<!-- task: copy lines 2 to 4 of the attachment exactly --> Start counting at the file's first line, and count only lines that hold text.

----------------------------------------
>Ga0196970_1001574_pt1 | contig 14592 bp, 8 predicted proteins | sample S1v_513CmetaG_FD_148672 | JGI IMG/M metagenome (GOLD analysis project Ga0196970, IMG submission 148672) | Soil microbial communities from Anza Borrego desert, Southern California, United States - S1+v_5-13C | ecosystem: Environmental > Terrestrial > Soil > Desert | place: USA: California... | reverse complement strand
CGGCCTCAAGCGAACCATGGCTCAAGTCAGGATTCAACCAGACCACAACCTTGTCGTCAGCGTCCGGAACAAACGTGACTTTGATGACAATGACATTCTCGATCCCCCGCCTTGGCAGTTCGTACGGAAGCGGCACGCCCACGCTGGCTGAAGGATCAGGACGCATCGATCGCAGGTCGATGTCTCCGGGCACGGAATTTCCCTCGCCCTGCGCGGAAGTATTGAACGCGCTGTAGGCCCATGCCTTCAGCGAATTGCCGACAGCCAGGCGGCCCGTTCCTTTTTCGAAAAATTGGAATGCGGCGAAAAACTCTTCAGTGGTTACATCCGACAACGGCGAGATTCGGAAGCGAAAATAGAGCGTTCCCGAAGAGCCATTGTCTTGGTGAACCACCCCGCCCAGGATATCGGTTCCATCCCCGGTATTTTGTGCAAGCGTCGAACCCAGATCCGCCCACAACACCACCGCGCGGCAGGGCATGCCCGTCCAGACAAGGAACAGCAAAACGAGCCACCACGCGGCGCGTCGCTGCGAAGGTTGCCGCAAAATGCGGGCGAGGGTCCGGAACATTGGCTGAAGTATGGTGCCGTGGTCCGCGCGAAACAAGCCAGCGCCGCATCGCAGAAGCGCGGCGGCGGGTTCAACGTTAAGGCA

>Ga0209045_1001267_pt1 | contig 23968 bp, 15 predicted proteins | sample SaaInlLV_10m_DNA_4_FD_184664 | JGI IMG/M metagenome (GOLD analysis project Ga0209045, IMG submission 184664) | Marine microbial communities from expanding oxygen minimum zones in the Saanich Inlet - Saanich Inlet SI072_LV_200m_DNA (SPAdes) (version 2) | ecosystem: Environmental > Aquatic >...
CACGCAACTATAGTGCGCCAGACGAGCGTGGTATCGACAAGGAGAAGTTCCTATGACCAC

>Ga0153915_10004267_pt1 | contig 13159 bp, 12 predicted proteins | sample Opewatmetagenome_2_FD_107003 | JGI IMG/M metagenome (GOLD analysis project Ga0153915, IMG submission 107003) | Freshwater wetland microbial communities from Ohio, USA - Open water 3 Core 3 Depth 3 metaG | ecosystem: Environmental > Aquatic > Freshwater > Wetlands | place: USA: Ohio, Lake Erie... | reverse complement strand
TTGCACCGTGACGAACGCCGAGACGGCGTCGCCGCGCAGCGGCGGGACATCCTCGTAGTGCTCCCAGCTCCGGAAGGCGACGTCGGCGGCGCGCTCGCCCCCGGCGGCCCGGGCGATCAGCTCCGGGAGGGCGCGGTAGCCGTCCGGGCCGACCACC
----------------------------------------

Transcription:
CGGCCTCAAGCGAACCATGGCTCAAGTCAGGATTCAACCAGACCACAACCTTGTCGTCAGCGTCCGGAACAAACGTGACTTTGATGACAATGACATTCTCGATCCCCCGCCTTGGCAGTTCGTACGGAAGCGGCACGCCCACGCTGGCTGAAGGATCAGGACGCATCGATCGCAGGTCGATGTCTCCGGGCACGGAATTTCCCTCGCCCTGCGCGGAAGTATTGAACGCGCTGTAGGCCCATGCCTTCAGCGAATTGCCGACAGCCAGGCGGCCCGTTCCTTTTTCGAAAAATTGGAATGCGGCGAAAAACTCTTCAGTGGTTACATCCGACAACGGCGAGATTCGGAAGCGAAAATAGAGCGTTCCCGAAGAGCCATTGTCTTGGTGAACCACCCCGCCCAGGATATCGGTTCCATCCCCGGTATTTTGTGCAAGCGTCGAACCCAGATCCGCCCACAACACCACCGCGCGGCAGGGCATGCCCGTCCAGACAAGGAACAGCAAAACGAGCCACCACGCGGCGCGTCGCTGCGAAGGTTGCCGCAAAATGCGGGCGAGGGTCCGGAACATTGGCTGAAGTATGGTGCCGTGGTCCGCGCGAAACAAGCCAGCGCCGCATCGCAGAAGCGCGGCGGCGGGTTCAACGTTAAGGCA

>Ga0209045_1001267_pt1 | contig 23968 bp, 15 predicted proteins | sample SaaInlLV_10m_DNA_4_FD_184664 | JGI IMG/M metagenome (GOLD analysis project Ga0209045, IMG submission 184664) | Marine microbial communities from expanding oxygen minimum zones in the Saanich Inlet - Saanich Inlet SI072_LV_200m_DNA (SPAdes) (version 2) | ecosystem: Environmental > Aquatic >...
CACGCAACTATAGTGCGCCAGACGAGCGTGGTATCGACAAGGAGAAGTTCCTATGACCAC